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William Poel (1852-1934) was an English actor, theatrical manager and dramatist best known for his presentations of Shakespeare.
Life and career
A son of William Pole, he grew up among Pre-raphaelite painters and reportedly sat for William Holman Hunt in his painting The Finding of the Saviour in the Temple. He took on the name Poel following a misspelling of his own name on a theatre billing. At St. George's Hall, London, in 1881 he revived Hamlet, using the text of the first quarto and doing without scenery. From 1881 to 1883 he was manager of Royal Victoria Hall, London, and then for a year manager of F. R. Benson's company.
In 1895 he founded the Elizabethan Stage Society and spent much of his career researching and lecturing on Elizabethan performance. He put his studies to work on stage, as he tried to recreate performances using an open stage, a unified acting ensemble, an uncut text, very little scenery and a swift pace of performance. His work affected many theatre practitioners, most of all Harley Granville Barker. His presentations included Shakespeare's Measure for Measure (1893) and Two Gentlemen of Verona (1910), plays by Marlowe and Ben Jonson, Milton's Samson Agonistes (1900) and Swinburne's Locrine (1900).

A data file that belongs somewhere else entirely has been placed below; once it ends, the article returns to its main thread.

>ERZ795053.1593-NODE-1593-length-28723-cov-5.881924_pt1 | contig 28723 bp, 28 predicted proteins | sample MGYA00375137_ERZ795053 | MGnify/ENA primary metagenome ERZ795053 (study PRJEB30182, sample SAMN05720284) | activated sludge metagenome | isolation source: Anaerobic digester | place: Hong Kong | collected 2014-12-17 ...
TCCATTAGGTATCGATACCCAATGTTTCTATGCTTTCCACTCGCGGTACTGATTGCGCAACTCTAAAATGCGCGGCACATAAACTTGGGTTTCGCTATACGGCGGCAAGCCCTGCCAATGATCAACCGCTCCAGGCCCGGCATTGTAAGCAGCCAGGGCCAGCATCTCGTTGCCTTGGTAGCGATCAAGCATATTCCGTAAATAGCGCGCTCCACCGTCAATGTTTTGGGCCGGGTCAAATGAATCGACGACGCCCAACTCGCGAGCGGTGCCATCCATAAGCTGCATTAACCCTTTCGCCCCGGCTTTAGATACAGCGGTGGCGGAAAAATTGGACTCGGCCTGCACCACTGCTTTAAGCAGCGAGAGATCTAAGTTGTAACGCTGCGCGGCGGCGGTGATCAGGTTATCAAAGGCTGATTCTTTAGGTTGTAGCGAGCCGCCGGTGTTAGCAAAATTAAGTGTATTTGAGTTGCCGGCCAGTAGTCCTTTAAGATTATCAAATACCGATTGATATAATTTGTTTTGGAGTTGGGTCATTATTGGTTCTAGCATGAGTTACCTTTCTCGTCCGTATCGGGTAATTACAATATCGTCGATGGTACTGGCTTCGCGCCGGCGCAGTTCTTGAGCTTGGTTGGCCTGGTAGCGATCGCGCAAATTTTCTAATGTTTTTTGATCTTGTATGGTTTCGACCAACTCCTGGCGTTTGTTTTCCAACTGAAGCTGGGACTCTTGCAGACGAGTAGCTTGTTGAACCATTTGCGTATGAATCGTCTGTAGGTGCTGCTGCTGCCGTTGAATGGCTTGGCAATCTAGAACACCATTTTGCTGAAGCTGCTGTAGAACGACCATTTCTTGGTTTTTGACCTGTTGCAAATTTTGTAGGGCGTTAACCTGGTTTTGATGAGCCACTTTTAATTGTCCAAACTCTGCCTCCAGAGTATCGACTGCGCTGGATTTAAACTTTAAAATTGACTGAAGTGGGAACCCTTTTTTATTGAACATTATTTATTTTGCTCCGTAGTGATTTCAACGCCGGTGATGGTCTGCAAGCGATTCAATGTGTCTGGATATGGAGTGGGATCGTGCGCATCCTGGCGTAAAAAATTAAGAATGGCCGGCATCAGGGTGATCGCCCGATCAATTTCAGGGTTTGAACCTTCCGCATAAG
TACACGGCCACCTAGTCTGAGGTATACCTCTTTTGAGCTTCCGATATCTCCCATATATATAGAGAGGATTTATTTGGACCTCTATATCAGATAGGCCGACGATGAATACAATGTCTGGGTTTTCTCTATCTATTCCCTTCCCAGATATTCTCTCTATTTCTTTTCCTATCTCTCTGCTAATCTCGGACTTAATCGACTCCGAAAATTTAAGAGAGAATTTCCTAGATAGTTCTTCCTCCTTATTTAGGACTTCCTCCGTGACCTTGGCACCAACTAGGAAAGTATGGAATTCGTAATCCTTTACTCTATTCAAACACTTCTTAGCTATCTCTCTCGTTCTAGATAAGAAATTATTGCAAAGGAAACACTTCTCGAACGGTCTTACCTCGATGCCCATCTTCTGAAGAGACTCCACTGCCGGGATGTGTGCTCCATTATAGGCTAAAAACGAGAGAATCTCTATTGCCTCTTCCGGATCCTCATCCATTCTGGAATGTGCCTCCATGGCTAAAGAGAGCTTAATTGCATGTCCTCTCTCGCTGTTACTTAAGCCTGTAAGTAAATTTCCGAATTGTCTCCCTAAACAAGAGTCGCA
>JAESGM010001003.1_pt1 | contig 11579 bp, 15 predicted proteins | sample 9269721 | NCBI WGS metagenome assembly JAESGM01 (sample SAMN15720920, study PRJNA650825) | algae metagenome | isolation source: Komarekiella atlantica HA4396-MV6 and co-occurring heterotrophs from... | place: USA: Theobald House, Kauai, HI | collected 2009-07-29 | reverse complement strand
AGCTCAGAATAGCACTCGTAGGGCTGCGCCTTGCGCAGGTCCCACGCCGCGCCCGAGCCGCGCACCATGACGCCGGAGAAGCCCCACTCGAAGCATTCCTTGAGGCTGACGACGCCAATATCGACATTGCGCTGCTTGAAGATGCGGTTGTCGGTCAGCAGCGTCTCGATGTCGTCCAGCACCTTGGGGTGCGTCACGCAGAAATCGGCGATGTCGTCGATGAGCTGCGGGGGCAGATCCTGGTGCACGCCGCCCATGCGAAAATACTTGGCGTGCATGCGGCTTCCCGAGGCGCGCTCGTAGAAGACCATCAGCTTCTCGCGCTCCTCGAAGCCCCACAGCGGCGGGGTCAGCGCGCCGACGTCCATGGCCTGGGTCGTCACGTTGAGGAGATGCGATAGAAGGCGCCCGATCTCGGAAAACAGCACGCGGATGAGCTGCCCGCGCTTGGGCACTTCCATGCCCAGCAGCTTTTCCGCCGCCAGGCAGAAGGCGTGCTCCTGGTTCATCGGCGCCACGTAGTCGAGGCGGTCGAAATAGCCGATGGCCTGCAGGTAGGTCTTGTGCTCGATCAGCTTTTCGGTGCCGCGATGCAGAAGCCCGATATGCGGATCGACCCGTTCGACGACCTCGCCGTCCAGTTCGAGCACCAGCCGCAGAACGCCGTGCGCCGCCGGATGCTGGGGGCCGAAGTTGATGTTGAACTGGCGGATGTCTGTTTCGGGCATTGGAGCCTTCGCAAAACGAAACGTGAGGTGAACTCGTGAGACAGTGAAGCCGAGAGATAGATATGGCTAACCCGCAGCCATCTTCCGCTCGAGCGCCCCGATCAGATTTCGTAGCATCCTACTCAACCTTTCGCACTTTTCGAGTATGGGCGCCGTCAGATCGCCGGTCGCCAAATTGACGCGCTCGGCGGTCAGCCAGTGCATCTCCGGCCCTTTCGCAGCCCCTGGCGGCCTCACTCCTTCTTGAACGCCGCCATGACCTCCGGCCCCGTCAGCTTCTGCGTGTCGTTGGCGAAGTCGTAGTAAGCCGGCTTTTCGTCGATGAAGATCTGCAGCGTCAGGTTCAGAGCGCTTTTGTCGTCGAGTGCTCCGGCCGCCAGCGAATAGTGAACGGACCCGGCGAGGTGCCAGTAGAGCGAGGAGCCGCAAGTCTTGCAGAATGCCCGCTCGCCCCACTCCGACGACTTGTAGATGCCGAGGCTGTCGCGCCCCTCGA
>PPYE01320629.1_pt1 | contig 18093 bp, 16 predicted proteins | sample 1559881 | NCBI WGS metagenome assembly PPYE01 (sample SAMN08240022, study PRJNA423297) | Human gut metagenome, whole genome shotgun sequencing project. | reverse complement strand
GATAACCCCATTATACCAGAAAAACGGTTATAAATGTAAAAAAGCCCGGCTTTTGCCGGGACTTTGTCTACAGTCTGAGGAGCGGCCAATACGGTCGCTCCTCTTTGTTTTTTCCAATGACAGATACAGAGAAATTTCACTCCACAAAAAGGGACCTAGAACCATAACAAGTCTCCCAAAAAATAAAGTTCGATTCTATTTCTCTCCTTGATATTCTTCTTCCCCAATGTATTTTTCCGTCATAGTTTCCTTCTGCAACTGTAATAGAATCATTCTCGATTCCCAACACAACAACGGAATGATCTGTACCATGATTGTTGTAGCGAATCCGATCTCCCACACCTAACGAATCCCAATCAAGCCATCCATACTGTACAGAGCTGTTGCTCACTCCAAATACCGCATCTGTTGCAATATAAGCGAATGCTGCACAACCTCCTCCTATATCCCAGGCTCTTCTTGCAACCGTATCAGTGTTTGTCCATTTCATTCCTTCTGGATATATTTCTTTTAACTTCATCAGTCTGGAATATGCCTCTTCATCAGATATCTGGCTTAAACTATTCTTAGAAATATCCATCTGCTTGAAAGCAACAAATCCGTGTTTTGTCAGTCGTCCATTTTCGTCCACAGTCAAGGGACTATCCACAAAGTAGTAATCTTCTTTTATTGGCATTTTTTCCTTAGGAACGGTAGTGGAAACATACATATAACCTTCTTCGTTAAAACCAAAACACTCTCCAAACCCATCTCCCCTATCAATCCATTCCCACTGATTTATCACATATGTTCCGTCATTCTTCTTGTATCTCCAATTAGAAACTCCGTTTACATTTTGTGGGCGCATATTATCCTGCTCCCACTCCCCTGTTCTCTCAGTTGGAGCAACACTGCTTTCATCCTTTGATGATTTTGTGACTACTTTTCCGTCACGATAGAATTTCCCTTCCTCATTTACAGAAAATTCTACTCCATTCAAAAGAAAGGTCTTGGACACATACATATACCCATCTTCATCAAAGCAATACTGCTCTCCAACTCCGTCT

Poel also dramatized W. D. Howells's A Foregone Conclusion under the title Priest and Painter (produced 1884) and Baring-Gould's novel Mehala (produced 1886). He wrote several comediettas and a book, Shakespeare in the Theatre. The National Portrait Gallery contains a number of pictures by Henry Tonks of Poel in the role as Father Keegan in G. B. Shaw's play John Bull's Other Island. His great-nephew Rupert Pole (1919-2006) was married to Anaïs Nin.
- Claris Glick, "William Poel: His Theories and Influence," Shakespeare Quarterly 15.1 (Winter, 1964): 15-25.
- C. E. Montagu, Dramatic Values (New York, 1911).
- Speight, Robert, William Poel and the Elizabethan Revival (Cambridge, Mass: Harvard Univ Press, 1954).
- This article incorporates text from a publication now in the public domain: Gilman, D. C.; Thurston, H. T.; Moore, F., eds. (1905). "article name needed". New International Encyclopedia (1st ed.). New York: Dodd, Mead.